February 23, 2010
UN: Emission Cuts Will Not Be Enough
New modeling released on Tuesday by the United Nations says emission cuts pledges made by 60 countries will not be enough to keep the average global temperature rise at 2 degrees Celsius or less, Reuters reported.
For devastating climate change to be avoided, scientists say temperatures should be limited to a rise of no more than 2 degrees Celsius (3.6 F) above pre-industrial times.
The report, which was based on modeling by nine research centers, said keeping within that range and cutting global emissions by between 48 percent and 72 percent between 2020 and 2050 will give the planet a "medium" or 50-50 chance of staying within the 2 degree limit.
The same study, incidentally, found that the world is likely to go over those targets. The pledges were made by nations that signed up to the Copenhagen Accord.
The report said the expected emissions for a 2020 range between 48.8 to 51.2 gigatons of CO2-equivalent, based on whether high or low pledges will be fulfilled.
Therefore, the total amount of emissions produced would still be between 0.5 and 8.8 gigatons over what scientists see as tolerable even in a best-case scenario where all countries implement their promised cuts.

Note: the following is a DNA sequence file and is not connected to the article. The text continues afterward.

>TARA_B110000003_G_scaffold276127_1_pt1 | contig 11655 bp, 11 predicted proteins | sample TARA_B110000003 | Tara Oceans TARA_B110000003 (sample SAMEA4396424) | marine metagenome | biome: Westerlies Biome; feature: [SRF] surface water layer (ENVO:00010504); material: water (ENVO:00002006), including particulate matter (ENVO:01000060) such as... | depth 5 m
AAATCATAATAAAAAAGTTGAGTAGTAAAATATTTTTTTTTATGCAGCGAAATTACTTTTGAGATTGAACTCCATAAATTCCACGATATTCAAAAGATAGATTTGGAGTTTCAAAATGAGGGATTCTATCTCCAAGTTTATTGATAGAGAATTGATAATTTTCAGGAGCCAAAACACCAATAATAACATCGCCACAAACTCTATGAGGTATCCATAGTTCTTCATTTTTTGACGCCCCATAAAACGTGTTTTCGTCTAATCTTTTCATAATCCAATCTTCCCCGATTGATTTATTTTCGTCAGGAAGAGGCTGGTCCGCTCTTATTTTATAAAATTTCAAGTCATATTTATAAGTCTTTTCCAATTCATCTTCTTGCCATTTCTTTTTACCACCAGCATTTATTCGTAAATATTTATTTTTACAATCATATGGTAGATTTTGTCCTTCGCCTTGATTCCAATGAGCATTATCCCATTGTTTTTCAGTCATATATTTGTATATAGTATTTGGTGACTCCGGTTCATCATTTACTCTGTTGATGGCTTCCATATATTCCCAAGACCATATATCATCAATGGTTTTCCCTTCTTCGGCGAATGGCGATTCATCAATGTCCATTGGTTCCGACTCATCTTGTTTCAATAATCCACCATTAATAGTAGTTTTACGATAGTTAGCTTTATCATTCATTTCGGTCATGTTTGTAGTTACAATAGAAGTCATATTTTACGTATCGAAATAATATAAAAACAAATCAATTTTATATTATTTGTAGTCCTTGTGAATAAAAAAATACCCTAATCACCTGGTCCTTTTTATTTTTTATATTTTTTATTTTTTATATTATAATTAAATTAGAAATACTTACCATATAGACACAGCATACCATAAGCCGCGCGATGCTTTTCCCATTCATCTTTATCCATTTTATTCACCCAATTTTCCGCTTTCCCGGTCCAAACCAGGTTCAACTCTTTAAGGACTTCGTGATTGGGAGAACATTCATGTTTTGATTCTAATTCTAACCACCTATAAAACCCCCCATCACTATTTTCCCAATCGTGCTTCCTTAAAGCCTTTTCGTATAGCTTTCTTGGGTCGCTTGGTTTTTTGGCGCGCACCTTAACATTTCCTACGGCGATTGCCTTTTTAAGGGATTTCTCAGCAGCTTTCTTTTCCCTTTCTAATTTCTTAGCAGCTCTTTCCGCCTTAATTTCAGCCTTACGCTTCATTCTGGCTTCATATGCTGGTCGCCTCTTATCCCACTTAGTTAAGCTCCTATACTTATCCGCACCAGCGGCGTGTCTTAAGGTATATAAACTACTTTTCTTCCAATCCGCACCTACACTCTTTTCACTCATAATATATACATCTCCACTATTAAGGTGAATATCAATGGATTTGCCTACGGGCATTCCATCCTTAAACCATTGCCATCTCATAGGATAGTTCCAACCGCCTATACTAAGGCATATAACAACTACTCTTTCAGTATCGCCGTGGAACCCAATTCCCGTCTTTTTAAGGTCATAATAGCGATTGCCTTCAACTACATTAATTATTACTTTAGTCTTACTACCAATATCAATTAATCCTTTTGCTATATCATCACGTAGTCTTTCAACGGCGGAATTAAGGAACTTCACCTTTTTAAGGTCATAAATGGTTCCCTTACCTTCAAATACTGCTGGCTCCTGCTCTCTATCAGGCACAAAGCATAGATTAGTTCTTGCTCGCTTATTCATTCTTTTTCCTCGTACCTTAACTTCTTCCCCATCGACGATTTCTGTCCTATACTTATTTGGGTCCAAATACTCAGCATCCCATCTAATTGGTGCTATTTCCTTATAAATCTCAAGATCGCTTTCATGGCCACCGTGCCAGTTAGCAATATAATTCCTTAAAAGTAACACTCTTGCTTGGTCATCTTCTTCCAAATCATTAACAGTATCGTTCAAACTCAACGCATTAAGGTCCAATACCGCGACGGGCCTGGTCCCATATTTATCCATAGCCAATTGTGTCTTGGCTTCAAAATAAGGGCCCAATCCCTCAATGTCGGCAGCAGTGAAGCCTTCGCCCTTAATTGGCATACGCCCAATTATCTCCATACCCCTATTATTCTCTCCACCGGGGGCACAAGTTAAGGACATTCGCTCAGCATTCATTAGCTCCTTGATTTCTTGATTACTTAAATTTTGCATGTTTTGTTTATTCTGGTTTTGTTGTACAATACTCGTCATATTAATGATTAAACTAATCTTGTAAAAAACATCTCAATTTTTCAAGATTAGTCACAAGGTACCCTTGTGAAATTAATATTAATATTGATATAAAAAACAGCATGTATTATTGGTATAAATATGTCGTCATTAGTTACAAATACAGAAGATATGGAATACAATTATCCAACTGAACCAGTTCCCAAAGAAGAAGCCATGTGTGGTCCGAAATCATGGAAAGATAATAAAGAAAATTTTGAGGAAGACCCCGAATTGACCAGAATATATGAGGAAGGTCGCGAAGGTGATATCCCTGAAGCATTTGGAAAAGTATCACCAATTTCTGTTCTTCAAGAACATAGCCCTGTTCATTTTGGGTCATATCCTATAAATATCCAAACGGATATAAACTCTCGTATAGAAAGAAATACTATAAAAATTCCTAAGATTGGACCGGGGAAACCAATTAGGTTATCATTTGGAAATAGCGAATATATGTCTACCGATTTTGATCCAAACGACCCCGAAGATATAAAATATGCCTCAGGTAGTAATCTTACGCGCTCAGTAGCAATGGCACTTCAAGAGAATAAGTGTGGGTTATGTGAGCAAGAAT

Achim Steiner, UNEP's executive director, said the bleak prediction should motivate countries to make more ambitious cuts.
He told reporters in Nusa Dua on the Indonesian island of Bali, which is hosting a major U.N. environment meeting, that the message is not to sit back and resign and say, "We will never make it".
"But it's not enough at the moment and there are other options that can be mobilized," he added.
One such option was more investment in a scheme called reduced emissions from deforestation and degradation (REDD), in which poor countries are paid to preserve and enhance their forests, Steiner said.
UNEP released a state of the environment assessment on Tuesday called the UNEP Year Book 2010, which also advocated more investment in REDD.
The report said it has been estimated that putting $22 billion to $29 billion into REDD would cut global deforestation by 25 percent by 2015.
Scientists say forests soak up large amounts of planet-warming carbon dioxide and cutting them down and burning the remains releases vast amounts of the gas, exacerbating global warming.
Last December, the Copenhagen climate summit ended with a political accord that was not formally adopted and offered no clarity on the shape of a new climate pact to succeed the current Kyoto Protocol.
"A deal has become more difficult than in Copenhagen. Let's be very frank. The world has moved away, rather than closer, to a deal," Steiner told reporters.
"The politics of international negotiation and the economics, the momentum that built up toward Copenhagen will not be there for Mexico."
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